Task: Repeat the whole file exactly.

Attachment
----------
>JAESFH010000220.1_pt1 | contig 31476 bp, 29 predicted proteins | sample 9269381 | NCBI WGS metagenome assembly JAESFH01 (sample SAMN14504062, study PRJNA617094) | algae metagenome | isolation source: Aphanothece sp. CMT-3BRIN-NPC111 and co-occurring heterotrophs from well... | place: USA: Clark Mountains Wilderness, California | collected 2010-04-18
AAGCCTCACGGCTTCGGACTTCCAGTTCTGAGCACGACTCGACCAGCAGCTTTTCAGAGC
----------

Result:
>JAESFH010000220.1_pt1 | contig 31476 bp, 29 predicted proteins | sample 9269381 | NCBI WGS metagenome assembly JAESFH01 (sample SAMN14504062, study PRJNA617094) | algae metagenome | isolation source: Aphanothece sp. CMT-3BRIN-NPC111 and co-occurring heterotrophs from well... | place: USA: Clark Mountains Wilderness, California | collected 2010-04-18
AAGCCTCACGGCTTCGGACTTCCAGTTCTGAGCACGACTCGACCAGCAGCTTTTCAGAGC